Author: Liese Sherwood-Fabre
Title: The Adventure of the Deceased Scholar
Series: The Early Case Files of Sherlock Holmes #3
I confess I have a soft spot for almost everything Sherlockian. Or Holmesian? 😉 Obviously, Doyle’s original work is in my book incomparable to anything written later on that topic in tribute/pastiche/inspiration/parody/retelling (oh, retelling, gah!) etc. – but I still quite enjoy a new spin on the unique character of Sherlock Holmes and his unsurpassed powers of deduction. And there’s a LOT to pick from, believe me. Some of them are even endorsed by Doyle’s estate, some become a matter for loud lawsuits, and there are even Sherlockian scholars sacrificing most of the waking hours of their life to Doyle’s creation. I don’t pretend to be a Sherlockian pro, far from it. But I’ve read my share of Sherlock Holmes pastiches, and among them two managed to get reviews on this blog. Gaiman’s and Albuquerque’s A Study in Emerald turned out to be a delightful romp through Lovecraftian-inspired Victorian London, and Lovegrove’s version of the Christmas adventure of Holmes and Watson was warm and cozy and very much in the Holmesian spirit. Sherwood-Fabre offers something slightly different: adventures of a teenage Sherlock Holmes, at 14 still quite impressionable and surrounded by a loving family.
When I requested The Adventure of the Deceased Scholar from NG I knew this is the third book in a series – but with a character as well known as Sherlock Holmes, reading out of order doesn’t really seem to be an issue. While there are references to prequels, the knowledge of previous events is in no way crucial to understanding or appreciating the plot of this one, as they are unrelated.
In The Adventure of the Deceased Scholar we find Sherlock Holmes, 14, in London with his family for the Easter break. A murder disguised as suicide threatens not only the livelihood and good name of the victim’s family, but also of Mycroft Holmes, blackmailed by the desperate sister of the late lord Surminster. Together with Sherlock, Mycroft, and their formidable mother we traipse through Victorian London: from British Museum to seedy brothels, from opera to the docks, from opulent estates to morgues, we’ll see it all. We’ll even visit Baker street, witness Holmes’s first encounter with laudanum, and learn more about the origins of his love for theater and music, as well as his long-lasting cooperation with street urchins.
And certainly, Sherwood-Fabre’s attention to historical detail is commendable; her London, while still retaining some of the faded glamour of old postcards, is believable and lively enough. Servants crowd bachelor’s entrances and streets, jostling with street urchins and bobbies and carriages of the wealthy, and students use their freedoms with abandon. The strict social conventions and hierarchy of the times are also portrayed with creditable fidelity: all those handkerchiefs, written missives, invitations for tea and dinner seem to leave so little time for any sensible activity, it’s no wonder that older Sherlock was inclined to dispense with social norms.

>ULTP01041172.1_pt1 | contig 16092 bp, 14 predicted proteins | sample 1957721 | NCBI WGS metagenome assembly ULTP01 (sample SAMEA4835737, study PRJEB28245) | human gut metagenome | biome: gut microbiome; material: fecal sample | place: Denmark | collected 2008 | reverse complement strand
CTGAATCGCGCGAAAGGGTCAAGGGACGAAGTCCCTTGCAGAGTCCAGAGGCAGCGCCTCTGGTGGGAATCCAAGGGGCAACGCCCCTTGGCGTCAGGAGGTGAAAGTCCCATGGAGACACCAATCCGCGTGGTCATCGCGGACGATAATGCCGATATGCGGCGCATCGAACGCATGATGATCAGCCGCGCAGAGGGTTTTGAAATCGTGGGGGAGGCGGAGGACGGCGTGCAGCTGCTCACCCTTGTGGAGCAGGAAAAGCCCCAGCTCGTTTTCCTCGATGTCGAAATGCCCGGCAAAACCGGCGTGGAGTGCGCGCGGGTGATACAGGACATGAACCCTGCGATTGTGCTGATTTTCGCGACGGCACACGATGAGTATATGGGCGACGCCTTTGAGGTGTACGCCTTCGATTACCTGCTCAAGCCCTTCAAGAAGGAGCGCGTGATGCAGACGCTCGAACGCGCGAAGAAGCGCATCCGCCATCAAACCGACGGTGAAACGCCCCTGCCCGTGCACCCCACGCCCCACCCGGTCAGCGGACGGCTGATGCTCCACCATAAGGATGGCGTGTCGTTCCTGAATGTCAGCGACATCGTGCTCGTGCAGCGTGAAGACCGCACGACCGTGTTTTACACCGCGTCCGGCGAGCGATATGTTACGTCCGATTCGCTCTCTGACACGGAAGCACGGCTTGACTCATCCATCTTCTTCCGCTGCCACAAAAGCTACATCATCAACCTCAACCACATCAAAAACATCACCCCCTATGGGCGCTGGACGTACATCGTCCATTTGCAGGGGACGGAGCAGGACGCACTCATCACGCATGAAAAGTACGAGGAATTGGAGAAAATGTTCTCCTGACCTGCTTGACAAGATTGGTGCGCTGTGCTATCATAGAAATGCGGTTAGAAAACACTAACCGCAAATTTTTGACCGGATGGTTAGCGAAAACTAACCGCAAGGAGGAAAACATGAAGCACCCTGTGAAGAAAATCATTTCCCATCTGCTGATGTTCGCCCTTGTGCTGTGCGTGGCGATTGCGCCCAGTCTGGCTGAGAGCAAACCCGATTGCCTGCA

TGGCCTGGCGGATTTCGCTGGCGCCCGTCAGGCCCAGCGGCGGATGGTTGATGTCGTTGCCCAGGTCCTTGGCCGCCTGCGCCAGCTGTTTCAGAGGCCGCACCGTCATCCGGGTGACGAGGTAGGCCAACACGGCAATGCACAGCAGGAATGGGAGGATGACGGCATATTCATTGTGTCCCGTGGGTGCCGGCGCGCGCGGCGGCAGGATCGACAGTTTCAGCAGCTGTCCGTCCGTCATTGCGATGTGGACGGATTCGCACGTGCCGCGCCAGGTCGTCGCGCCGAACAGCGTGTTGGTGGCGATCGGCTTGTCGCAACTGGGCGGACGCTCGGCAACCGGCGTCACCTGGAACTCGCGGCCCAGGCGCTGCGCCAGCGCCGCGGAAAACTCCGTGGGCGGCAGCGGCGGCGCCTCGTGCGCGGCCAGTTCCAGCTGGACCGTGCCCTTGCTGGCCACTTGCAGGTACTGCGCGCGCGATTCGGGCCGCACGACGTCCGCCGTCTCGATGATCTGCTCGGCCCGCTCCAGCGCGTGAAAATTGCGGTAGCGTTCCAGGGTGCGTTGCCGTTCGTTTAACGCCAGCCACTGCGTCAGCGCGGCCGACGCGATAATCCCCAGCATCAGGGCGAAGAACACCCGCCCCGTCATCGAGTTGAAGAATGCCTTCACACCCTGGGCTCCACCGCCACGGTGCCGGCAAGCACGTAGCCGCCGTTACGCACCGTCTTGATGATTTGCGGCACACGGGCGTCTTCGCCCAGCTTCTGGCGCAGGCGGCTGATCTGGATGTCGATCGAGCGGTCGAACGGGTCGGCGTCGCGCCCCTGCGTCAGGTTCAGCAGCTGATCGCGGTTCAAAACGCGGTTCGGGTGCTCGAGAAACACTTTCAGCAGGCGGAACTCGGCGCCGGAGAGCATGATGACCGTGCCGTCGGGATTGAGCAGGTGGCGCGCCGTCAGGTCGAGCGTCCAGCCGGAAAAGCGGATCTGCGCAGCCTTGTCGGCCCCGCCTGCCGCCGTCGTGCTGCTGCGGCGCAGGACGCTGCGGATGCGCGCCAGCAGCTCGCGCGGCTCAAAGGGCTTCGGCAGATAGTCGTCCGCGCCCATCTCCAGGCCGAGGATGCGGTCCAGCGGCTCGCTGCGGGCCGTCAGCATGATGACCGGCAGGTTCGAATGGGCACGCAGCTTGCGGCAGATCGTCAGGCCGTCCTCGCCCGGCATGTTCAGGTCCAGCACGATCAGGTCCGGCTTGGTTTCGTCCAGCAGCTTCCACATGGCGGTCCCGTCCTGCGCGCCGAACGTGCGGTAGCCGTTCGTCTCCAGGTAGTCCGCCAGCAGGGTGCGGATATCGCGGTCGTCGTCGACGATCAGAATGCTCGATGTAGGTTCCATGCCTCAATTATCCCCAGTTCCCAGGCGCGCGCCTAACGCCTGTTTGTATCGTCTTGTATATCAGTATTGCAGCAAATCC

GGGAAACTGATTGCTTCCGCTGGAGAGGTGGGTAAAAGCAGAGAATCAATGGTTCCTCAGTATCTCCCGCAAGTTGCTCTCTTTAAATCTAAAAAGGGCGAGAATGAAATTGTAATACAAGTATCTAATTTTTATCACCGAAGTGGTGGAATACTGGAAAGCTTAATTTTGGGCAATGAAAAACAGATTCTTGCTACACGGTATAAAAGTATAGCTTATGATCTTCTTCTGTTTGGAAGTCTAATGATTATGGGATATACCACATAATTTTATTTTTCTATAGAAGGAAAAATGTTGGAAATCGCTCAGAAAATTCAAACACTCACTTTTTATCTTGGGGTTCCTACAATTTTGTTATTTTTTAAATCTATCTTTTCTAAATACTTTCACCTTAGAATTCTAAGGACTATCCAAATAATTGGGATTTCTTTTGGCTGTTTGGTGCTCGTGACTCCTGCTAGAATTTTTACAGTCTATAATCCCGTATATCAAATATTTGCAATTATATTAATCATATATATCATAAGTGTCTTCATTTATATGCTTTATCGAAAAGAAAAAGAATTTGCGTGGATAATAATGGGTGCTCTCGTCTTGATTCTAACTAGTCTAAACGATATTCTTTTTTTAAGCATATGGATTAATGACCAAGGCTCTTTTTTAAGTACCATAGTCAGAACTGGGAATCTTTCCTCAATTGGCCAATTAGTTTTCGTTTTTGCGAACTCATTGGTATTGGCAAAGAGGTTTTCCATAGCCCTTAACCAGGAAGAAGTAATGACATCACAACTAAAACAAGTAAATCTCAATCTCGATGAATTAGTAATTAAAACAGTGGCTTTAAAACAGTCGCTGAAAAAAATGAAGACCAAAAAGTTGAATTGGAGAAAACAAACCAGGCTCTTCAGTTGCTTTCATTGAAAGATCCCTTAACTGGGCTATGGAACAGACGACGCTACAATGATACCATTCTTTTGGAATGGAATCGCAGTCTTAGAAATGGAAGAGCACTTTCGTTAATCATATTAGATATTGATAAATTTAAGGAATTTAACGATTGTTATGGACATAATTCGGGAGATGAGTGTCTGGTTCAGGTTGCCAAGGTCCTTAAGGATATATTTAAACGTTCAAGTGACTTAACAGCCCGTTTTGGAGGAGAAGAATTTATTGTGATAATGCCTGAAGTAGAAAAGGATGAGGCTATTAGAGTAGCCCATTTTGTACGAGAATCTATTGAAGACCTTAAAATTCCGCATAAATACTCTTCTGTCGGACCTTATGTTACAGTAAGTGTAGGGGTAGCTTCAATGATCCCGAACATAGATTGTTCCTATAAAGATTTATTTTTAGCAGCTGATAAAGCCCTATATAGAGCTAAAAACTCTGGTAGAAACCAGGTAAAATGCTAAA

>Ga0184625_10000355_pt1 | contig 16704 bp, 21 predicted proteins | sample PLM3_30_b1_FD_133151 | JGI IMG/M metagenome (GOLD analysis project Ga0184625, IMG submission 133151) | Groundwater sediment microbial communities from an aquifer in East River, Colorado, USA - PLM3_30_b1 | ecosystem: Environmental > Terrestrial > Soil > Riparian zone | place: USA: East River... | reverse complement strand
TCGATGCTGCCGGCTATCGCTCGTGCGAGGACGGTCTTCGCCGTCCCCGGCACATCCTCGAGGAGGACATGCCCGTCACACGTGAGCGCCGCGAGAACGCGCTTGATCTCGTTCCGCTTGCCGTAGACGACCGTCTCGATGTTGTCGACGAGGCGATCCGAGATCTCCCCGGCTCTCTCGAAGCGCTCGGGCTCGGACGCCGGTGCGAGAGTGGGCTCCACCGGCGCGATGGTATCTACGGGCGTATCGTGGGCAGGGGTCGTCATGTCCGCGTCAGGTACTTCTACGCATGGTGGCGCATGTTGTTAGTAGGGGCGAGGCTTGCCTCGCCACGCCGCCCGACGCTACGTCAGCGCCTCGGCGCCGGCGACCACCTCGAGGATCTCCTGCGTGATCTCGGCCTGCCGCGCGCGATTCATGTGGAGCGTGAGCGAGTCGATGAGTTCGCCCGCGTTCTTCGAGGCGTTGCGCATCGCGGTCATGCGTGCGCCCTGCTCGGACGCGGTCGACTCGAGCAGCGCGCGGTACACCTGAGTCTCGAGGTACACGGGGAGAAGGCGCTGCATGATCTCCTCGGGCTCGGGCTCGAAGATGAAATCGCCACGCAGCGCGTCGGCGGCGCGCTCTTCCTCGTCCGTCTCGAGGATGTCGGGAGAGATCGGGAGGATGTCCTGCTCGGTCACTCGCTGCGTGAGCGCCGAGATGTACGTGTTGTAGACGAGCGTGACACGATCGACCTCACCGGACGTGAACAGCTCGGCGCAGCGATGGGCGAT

But what I liked the most about The Adventure of the Deceased Scholar was actually the character of Mrs. Holmes. While I’m ill-disposed to ideas of inventing additional members of the Holmes family, such as a younger sister, I’m quite happy to see a believable female character around: and what makes more sense than depicting Holmes’s mother as a resourceful, compassionate, very intelligent, learned and quite independent woman with well-honed observation skills? I really enjoyed the family dynamics depicted by Sherwood-Fabre here: they are both in keeping with the social conventions of the times, when the position of the head of the family required the father to be somewhat distant and stern, and appropriately feminist for modern sensibilites, with the mother taking the mantle of a more accesible role-model for her kids.
Holmes himself might be a bit more sensitive and less OCD then what we’re used to, but hey – he’s still quite recognizable as an early version of the famous detective; he certainly has the latter’s unwavering focus on the goal and his fascination with mysteries. It’s interesting to see the character’s growth here; still making mistakes and learning from them, gently guided by mother and scoffed at by brother, Sherlock Holmes is visibly a teenager in his formative years.
All in all, I enjoyed this little foray in Victorian London, and Sherlock Holmes again proved to be an excellent company. Even though the plot is on the predictable side, the fact that I solved the mystery early on didn’t diminish my reading pleasure. So, if you want to check out some early cases of young Sherlock Holmes, Sherwood-Fabre’s offering is a good place to start. I for one enjoyed it more than the more thriller-like Andrew Lane’s version for young adults.
I received a copy of this book from the publisher and author through NetGalley in exchange for an honest review. My thanks.